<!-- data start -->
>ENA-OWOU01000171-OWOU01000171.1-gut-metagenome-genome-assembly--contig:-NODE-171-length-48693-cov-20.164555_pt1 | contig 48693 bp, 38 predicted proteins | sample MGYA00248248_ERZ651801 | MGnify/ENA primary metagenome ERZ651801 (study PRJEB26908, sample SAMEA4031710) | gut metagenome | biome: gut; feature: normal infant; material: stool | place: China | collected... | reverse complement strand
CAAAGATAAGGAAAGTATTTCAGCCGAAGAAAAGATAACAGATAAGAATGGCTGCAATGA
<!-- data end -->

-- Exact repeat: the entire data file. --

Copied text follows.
>ENA-OWOU01000171-OWOU01000171.1-gut-metagenome-genome-assembly--contig:-NODE-171-length-48693-cov-20.164555_pt1 | contig 48693 bp, 38 predicted proteins | sample MGYA00248248_ERZ651801 | MGnify/ENA primary metagenome ERZ651801 (study PRJEB26908, sample SAMEA4031710) | gut metagenome | biome: gut; feature: normal infant; material: stool | place: China | collected... | reverse complement strand
CAAAGATAAGGAAAGTATTTCAGCCGAAGAAAAGATAACAGATAAGAATGGCTGCAATGA